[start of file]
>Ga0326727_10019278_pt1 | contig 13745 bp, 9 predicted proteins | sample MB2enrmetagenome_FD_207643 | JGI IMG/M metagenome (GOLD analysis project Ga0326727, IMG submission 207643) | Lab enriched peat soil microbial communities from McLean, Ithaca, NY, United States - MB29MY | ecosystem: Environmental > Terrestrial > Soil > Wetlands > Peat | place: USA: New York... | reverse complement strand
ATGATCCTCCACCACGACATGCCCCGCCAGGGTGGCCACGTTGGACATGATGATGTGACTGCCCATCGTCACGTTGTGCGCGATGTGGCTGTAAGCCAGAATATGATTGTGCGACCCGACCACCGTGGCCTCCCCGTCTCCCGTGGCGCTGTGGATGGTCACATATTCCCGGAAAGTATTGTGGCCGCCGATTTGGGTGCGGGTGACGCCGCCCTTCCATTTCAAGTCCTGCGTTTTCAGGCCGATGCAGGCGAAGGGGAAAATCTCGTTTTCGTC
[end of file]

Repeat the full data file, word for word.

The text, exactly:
>Ga0326727_10019278_pt1 | contig 13745 bp, 9 predicted proteins | sample MB2enrmetagenome_FD_207643 | JGI IMG/M metagenome (GOLD analysis project Ga0326727, IMG submission 207643) | Lab enriched peat soil microbial communities from McLean, Ithaca, NY, United States - MB29MY | ecosystem: Environmental > Terrestrial > Soil > Wetlands > Peat | place: USA: New York... | reverse complement strand
ATGATCCTCCACCACGACATGCCCCGCCAGGGTGGCCACGTTGGACATGATGATGTGACTGCCCATCGTCACGTTGTGCGCGATGTGGCTGTAAGCCAGAATATGATTGTGCGACCCGACCACCGTGGCCTCCCCGTCTCCCGTGGCGCTGTGGATGGTCACATATTCCCGGAAAGTATTGTGGCCGCCGATTTGGGTGCGGGTGACGCCGCCCTTCCATTTCAAGTCCTGCGTTTTCAGGCCGATGCAGGCGAAGGGGAAAATCTCGTTTTCGTC